Hospitals’ new owner seeks tax break
Hawaii Medical Center, which says the financial situation it inherited at the former St. Francis hospitals is more dire than it initially believed, is seeking an exemption from paying the state's 4.5 percent general excise tax.
House Finance Committee Chairman Marcus Oshiro, in a meeting with Star-Bulletin editors Wednesday, said the GET exemption would save HMC about $8 million to $10 million, without stating a time period.
The new owners of Hawaii Medical Center West in Ewa Beach and Hawaii Medical Center East in Liliha are banking on a Senate bill, SB 11, which would permit tax breaks for any private hospital that meets specific criteria. To win the exemption, a certain percentage of the hospital's annual patient population would have to consist of uninsured, Medicaid and Medicare patients, and the hospital would have to spend not less than a certain dollar amount for capital improvement projects at the hospital by a certain date.
The bill appears tailored for HMC, which has a higher percentage of uninsured, Medicare and Medicaid patients than any other hospital on Oahu.
HMC converted the hospitals into a for-profit business from nonprofit status when it finalized a $68 million deal in January with St. Francis Healthcare System of Hawaii. In doing so, however, the new owners put themselves into a position of having to pay the state excise tax.
"We're just shaking our heads," said House Speaker Calvin Say, adding that he doesn't agree with subsidizing a for-profit. "We don't know how to help St. Francis. A nonprofit that went for-profit, so they're not exempt from the (tax), and they never did crank in that particular cost into the overall sale acquisition. So they're losing big money."
Dr. Danelo Canete, chief executive of HMC, said yesterday that the buyers did know of the general excise tax liability and it was "part of their business plan." But he said the financial health of the former St. Francis hospitals was based on June 2006 information that was filed in December with the State Health Planning & Development Agency (SHPDA). By the time HMC took over, the financial situation had worsened, he said.
In February, HMC laid off about 10 percent of its work force, or 210 full- and part-timers, in citing a deteriorating financial and staffing situation. Those layoffs are under review by SHPDA, which regulates health care projects and acquisitions, and the Attorney General's office, to see whether the buyers violated conditions required for state approval of the hospitals' sale. HMC is 51 percent owned by Wichita, Kan.-based CHA LLC, formerly known as Cardiovascular Hospitals of America, and 49 percent owned by the 130-member Hawaii Physicians Group, headed by Canete.
An early Senate bill called for private hospitals to be exempt only from the half-percent county transportation surcharge, but an amended bill changed that exemption to the full general excise tax. The bill is now expected to go into a House-Senate conference committee for a final decision.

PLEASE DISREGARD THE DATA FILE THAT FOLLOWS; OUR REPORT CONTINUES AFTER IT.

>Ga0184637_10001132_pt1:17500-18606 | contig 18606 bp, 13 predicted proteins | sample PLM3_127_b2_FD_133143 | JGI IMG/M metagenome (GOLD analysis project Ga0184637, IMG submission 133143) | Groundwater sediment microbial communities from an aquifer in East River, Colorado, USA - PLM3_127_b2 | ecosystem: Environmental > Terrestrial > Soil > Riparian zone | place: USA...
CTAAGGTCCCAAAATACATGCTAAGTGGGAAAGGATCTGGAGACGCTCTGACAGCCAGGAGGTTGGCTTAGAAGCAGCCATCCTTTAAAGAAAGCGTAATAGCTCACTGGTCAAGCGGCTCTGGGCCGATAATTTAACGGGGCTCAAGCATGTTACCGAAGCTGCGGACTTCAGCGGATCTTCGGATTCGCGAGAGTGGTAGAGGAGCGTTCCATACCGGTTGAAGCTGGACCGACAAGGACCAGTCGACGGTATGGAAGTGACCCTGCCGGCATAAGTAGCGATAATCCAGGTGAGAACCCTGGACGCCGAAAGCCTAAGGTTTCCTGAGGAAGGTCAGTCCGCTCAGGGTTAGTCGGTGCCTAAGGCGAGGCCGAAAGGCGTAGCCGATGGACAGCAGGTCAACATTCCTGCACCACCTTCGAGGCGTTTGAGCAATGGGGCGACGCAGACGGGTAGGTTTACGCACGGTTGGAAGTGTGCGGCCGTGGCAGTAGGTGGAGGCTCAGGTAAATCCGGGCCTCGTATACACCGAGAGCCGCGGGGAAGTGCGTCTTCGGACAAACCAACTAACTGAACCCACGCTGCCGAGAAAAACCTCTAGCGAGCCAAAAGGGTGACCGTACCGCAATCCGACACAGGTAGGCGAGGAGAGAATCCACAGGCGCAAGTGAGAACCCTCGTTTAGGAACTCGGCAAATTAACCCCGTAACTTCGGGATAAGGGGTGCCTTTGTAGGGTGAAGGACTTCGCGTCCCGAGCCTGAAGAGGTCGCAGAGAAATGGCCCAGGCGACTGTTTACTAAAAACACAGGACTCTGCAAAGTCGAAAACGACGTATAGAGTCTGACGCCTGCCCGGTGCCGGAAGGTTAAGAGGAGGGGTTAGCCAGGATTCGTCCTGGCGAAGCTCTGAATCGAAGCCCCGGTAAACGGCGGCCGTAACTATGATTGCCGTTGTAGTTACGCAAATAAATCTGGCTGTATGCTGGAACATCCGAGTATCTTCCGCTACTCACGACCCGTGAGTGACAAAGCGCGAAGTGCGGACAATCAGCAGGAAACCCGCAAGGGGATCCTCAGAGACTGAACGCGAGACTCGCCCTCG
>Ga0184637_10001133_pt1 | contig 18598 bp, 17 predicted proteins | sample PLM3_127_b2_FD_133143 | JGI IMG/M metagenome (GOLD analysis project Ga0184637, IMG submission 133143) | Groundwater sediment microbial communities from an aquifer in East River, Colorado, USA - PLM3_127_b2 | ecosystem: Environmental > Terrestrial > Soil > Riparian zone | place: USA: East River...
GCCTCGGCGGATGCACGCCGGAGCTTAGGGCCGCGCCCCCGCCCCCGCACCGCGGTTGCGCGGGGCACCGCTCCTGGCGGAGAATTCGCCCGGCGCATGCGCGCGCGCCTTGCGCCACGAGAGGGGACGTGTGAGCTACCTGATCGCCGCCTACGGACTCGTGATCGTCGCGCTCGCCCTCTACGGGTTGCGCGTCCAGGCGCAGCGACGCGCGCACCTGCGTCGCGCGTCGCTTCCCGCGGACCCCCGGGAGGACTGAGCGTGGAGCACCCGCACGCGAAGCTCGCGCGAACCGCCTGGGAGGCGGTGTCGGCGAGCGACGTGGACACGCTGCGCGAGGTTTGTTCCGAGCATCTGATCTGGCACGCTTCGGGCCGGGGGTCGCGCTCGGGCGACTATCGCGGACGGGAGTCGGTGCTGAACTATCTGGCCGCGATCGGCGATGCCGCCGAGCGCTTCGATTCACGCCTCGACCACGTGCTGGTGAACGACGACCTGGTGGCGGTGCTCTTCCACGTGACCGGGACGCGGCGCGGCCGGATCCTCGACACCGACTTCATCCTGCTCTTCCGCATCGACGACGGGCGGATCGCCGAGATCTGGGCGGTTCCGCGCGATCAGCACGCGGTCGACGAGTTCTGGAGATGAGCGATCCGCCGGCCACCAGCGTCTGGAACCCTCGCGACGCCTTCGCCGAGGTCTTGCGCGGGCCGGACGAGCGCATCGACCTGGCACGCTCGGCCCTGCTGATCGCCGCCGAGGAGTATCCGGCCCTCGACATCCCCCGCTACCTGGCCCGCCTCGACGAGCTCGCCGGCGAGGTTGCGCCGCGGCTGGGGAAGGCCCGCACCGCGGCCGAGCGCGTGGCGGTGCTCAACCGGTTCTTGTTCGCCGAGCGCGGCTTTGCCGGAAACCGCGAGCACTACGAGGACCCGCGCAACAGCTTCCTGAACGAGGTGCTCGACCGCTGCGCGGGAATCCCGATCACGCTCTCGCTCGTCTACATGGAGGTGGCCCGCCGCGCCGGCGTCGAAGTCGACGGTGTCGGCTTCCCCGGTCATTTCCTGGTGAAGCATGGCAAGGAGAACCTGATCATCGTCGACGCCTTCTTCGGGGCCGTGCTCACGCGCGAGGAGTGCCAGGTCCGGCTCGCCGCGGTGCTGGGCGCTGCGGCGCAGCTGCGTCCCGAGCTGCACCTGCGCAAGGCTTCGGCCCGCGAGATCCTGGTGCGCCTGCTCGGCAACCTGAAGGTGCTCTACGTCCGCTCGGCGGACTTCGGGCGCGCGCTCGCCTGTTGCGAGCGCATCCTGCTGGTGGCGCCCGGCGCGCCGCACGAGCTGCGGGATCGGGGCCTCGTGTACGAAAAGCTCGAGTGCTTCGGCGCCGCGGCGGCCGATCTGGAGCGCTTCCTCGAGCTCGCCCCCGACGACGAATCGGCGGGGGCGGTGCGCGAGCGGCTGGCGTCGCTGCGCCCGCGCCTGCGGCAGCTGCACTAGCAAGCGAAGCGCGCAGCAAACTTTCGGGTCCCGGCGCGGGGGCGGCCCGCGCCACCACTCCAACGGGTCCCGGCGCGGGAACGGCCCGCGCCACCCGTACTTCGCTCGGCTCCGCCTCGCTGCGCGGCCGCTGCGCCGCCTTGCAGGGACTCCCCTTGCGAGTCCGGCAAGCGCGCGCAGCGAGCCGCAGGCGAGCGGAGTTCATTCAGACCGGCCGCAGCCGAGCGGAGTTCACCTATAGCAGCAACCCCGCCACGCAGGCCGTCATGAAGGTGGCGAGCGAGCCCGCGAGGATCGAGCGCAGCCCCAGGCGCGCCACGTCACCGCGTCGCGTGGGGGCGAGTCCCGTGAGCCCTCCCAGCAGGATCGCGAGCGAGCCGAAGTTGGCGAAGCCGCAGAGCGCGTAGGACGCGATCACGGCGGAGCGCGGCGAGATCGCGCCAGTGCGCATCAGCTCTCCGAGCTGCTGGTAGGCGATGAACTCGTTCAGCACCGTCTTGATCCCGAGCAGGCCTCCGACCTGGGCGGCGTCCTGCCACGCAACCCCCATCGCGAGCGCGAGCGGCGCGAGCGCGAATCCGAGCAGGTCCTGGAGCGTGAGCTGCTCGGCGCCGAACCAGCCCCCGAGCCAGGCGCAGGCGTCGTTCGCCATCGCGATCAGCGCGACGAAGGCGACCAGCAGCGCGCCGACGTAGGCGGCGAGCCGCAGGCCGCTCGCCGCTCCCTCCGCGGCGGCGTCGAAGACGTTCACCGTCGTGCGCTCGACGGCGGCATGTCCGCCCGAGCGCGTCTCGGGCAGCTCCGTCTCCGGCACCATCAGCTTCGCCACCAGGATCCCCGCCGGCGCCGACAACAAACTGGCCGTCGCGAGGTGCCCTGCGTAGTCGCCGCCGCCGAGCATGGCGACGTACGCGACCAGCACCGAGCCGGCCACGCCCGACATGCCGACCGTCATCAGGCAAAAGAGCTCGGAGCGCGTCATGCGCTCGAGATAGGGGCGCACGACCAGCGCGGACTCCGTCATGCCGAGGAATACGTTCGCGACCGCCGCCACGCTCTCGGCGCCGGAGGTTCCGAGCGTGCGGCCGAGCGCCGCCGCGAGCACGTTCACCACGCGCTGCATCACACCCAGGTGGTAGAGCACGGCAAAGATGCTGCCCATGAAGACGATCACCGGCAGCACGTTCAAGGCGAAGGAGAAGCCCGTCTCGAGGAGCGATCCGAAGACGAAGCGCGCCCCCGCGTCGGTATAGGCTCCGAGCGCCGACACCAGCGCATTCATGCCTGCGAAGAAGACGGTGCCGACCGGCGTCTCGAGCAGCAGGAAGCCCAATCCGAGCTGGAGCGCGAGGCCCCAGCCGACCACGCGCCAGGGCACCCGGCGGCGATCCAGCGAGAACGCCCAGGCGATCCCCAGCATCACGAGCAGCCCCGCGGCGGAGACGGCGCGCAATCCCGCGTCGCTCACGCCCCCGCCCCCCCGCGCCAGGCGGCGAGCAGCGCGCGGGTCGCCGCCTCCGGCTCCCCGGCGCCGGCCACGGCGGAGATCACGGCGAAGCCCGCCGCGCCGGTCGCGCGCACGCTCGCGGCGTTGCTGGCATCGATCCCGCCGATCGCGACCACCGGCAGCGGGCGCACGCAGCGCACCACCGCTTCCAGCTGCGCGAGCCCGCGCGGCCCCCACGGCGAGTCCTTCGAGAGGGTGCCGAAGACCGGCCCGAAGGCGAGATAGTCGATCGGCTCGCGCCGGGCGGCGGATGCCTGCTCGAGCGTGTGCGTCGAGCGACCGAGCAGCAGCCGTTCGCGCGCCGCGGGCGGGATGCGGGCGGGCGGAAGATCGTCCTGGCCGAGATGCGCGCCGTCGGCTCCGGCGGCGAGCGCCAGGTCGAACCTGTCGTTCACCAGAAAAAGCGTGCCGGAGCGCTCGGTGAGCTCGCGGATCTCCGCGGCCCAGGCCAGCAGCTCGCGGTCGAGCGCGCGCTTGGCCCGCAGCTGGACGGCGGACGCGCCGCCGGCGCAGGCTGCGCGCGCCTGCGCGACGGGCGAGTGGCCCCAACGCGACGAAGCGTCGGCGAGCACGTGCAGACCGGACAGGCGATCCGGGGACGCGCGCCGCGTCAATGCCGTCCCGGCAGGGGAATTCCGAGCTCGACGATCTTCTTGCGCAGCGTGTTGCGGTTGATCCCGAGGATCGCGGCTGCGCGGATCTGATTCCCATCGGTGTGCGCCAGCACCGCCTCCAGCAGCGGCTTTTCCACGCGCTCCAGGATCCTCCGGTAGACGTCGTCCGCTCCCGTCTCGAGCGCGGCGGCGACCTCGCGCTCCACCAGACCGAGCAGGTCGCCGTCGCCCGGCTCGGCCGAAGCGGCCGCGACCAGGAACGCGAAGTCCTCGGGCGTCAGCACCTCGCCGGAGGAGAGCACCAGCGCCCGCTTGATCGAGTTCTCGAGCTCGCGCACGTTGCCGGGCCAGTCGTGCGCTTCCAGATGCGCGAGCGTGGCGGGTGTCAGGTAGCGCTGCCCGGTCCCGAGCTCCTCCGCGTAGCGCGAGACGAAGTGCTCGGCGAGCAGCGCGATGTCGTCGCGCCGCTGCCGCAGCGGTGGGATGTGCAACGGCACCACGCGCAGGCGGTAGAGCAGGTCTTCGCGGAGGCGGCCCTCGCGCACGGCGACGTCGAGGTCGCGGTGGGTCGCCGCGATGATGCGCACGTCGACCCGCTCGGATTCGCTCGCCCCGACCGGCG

In a statement issued yesterday, Canete addressed only the exemption on the surcharge and said that HMC was seeking a moratorium for two years "while we put our financial health in order."
"The exemption would be revenue-neutral for the state Treasury, because our hospitals were tax-exempt when they were operated by St. Francis," Canete said.
Canete declined to address the full GET exemption and said the legislators needed to be addressed on that issue.
Supporters of the bill, such as Oshiro, say the exemption would benefit HMC.
"They'd be exempt from the GET provided that they infuse about $35 million in improvements to their two physical plants and also that they serve, I think, 60 percent Medicaid-Medicare and indigents at their facilities," Oshiro said.
Oshiro said Canete told him that after the hospital purchase the buyers discovered $10 million in losses on the books.
"Because of that, and in addition to the general excise tax, they wouldn't be able to make ends meet and in six months they would have to close the hospital," Oshiro said.
The layoffs were designed to help alleviate the financial problem, but HMC and Hawaii Teamsters and Allied Workers Local 996 are now in expedited arbitration proceedings.
The two sides held three meetings, and the arbitrator's decision is expected later this month.
Canete said one of the main reasons the former St. Francis hospitals were in serious financial distress was due to their high percentage of uninsured, Medicare and Medicaid patients.
"Nonetheless, we are committed to continuing to serve these patients," he said. "They need, and we believe they deserve, access to high-quality health care. Our challenge is to continue to provide these services while also becoming financially viable."
Oshiro said for purposes of keeping the conversation going and keeping the options available, he took the $35 million improvement requirement out, but added that committee members were "scratching their heads like, 'Hey, this is a $65 million-plus deal (the approximate purchase price). You're getting two major hospitals, two major providers, and how could someone have missed this (GET requirement)?"
He said he was astounded to learn of the layoffs shortly after the company took over but added that "it kind of makes sense" given the debt the new owners discovered.
"They started laying off people, reduction of services, they were sort of bumping out service lines, and then you had some of the nursing staff, RNs, pick up some of the housekeeping chores. We've been hearing that," Oshiro said.
"I've been suggesting (to the attorney general) that maybe we need to re-examine, because some of the representations are questionable and some of the financial (dates) they had submitted may be inaccurate."